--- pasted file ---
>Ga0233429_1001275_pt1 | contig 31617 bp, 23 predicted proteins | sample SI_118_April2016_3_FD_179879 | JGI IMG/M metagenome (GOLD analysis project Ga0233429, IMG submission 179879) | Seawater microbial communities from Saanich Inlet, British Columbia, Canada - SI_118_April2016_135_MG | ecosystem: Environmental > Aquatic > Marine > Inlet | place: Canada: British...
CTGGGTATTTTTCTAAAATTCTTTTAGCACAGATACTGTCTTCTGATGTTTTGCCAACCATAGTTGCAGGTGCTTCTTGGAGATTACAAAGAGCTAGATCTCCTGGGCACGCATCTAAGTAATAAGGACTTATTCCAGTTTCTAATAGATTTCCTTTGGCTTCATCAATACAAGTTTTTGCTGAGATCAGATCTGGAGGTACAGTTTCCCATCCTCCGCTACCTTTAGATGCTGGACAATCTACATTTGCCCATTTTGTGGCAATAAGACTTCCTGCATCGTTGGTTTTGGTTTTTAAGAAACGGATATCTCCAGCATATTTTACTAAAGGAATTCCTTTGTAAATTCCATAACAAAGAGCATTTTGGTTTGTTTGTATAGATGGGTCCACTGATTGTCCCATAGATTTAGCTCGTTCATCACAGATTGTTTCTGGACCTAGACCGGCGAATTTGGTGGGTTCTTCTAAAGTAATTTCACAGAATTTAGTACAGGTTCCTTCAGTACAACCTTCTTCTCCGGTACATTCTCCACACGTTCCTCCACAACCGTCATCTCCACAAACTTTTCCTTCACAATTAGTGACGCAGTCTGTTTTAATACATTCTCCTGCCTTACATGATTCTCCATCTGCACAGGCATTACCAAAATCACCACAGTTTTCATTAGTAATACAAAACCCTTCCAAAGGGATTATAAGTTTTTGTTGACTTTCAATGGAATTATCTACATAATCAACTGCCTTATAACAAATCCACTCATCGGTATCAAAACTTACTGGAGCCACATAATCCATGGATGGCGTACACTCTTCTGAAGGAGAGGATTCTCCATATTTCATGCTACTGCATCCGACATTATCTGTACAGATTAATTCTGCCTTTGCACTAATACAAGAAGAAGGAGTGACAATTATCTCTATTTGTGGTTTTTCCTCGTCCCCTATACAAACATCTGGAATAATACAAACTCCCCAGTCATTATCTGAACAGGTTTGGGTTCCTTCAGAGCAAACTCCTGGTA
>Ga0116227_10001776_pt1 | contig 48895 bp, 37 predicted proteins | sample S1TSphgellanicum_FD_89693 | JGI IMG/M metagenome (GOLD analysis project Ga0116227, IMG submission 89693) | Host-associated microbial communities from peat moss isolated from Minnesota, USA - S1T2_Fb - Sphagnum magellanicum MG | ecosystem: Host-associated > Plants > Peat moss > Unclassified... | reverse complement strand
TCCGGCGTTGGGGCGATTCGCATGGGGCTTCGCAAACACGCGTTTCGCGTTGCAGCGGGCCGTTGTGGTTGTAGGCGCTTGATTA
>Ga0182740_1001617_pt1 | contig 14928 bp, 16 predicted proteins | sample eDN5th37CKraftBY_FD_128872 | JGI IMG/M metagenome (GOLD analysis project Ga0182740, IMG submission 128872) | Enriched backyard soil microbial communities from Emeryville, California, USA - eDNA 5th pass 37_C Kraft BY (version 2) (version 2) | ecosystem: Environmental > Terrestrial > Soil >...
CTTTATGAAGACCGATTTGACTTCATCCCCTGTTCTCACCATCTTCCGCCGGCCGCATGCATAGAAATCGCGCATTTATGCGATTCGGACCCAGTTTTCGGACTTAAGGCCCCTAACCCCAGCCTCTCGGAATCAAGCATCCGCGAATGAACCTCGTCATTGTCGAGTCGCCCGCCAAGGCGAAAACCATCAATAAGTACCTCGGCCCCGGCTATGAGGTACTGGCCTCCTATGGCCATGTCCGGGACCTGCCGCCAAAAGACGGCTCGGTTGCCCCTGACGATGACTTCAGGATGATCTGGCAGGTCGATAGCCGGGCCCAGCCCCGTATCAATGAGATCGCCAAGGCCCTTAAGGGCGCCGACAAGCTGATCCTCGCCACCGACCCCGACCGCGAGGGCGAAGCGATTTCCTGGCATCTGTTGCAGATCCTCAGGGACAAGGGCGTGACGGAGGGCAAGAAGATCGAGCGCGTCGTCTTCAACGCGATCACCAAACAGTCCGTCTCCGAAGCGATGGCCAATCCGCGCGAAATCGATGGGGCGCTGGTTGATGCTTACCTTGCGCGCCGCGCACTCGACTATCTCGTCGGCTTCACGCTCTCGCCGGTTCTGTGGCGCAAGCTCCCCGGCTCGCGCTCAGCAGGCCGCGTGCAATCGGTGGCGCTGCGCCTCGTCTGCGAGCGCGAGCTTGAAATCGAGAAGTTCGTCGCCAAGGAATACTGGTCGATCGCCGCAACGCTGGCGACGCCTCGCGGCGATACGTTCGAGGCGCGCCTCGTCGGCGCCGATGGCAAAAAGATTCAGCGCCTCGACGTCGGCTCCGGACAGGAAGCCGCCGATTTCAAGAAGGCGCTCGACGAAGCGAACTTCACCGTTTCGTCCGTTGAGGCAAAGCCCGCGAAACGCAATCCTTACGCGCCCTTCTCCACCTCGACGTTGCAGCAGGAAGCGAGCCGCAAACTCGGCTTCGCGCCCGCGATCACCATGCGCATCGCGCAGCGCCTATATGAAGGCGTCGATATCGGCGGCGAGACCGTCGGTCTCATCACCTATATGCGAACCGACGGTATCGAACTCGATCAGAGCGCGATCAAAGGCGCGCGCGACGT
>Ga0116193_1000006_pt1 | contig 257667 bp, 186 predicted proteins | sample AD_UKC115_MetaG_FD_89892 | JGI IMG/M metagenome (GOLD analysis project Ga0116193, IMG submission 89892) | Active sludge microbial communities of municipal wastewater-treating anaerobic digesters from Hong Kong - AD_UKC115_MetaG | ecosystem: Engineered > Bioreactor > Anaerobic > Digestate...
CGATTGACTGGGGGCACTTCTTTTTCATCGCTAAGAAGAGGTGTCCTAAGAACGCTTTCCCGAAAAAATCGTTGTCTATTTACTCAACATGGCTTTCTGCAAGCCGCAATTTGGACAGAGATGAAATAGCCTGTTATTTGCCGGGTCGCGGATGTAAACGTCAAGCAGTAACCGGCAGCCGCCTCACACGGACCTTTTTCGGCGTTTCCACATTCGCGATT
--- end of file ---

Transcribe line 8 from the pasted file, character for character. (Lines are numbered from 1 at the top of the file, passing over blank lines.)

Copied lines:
CGATTGACTGGGGGCACTTCTTTTTCATCGCTAAGAAGAGGTGTCCTAAGAACGCTTTCCCGAAAAAATCGTTGTCTATTTACTCAACATGGCTTTCTGCAAGCCGCAATTTGGACAGAGATGAAATAGCCTGTTATTTGCCGGGTCGCGGATGTAAACGTCAAGCAGTAACCGGCAGCCGCCTCACACGGACCTTTTTCGGCGTTTCCACATTCGCGATT